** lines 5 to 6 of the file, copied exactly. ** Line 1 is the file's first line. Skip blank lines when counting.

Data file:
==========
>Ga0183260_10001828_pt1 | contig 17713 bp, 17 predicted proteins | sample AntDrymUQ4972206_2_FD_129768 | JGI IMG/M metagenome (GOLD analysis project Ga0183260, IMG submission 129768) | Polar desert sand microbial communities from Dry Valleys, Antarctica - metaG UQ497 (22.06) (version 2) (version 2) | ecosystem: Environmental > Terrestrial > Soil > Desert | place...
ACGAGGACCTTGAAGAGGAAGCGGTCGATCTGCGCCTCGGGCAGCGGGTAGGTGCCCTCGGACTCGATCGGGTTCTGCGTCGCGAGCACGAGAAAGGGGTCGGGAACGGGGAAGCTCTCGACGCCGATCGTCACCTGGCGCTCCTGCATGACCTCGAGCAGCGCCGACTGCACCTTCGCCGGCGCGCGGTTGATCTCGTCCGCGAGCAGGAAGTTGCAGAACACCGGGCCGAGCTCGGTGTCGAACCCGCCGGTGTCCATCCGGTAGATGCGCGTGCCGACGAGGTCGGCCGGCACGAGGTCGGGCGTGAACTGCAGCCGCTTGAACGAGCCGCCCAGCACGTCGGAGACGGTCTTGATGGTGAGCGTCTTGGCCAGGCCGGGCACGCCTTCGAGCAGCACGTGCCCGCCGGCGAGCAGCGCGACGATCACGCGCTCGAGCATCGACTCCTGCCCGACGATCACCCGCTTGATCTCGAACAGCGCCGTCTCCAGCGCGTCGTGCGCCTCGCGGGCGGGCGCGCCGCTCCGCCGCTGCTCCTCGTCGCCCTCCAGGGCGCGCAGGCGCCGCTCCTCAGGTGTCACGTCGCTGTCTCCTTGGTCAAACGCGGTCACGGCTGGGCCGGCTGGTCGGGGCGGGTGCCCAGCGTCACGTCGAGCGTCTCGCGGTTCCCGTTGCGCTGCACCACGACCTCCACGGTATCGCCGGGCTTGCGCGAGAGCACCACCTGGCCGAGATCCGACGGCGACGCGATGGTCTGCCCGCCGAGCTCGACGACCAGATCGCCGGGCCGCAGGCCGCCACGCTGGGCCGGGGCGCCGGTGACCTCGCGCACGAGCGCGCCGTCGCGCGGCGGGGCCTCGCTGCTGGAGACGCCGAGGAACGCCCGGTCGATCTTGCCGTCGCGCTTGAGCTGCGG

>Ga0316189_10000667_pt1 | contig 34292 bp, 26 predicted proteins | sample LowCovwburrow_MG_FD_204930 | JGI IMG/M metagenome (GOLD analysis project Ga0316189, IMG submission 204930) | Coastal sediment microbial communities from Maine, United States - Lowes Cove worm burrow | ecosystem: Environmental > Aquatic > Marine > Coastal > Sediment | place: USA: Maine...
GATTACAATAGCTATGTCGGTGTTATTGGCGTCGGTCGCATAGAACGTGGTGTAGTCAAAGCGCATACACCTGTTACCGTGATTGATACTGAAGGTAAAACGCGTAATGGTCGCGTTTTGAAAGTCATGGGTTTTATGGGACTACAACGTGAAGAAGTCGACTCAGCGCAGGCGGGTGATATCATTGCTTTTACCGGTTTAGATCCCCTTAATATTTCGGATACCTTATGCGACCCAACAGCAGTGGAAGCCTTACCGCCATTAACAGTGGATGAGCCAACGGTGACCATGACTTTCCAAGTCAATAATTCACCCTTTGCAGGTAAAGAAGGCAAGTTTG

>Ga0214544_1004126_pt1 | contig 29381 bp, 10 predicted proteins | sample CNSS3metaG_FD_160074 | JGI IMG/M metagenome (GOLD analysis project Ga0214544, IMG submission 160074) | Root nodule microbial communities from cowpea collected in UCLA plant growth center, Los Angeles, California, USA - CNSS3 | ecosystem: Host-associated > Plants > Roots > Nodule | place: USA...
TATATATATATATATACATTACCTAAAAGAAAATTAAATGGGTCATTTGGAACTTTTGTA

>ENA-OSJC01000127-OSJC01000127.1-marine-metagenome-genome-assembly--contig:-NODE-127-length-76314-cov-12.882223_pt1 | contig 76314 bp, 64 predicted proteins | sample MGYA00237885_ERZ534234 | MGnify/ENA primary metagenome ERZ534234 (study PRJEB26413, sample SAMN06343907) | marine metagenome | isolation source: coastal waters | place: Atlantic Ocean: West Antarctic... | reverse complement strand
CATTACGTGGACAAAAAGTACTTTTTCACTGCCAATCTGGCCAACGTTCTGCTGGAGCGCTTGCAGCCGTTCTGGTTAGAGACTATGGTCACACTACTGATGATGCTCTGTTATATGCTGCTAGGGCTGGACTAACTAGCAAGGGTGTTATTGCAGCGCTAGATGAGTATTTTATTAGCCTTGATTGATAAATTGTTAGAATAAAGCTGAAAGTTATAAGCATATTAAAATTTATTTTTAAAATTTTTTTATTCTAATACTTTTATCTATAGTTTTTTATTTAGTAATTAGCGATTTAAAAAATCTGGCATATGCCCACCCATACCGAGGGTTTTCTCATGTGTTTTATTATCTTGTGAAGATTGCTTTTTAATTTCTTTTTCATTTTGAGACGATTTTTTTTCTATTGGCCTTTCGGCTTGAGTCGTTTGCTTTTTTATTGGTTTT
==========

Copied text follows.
>Ga0214544_1004126_pt1 | contig 29381 bp, 10 predicted proteins | sample CNSS3metaG_FD_160074 | JGI IMG/M metagenome (GOLD analysis project Ga0214544, IMG submission 160074) | Root nodule microbial communities from cowpea collected in UCLA plant growth center, Los Angeles, California, USA - CNSS3 | ecosystem: Host-associated > Plants > Roots > Nodule | place: USA...
TATATATATATATATACATTACCTAAAAGAAAATTAAATGGGTCATTTGGAACTTTTGTA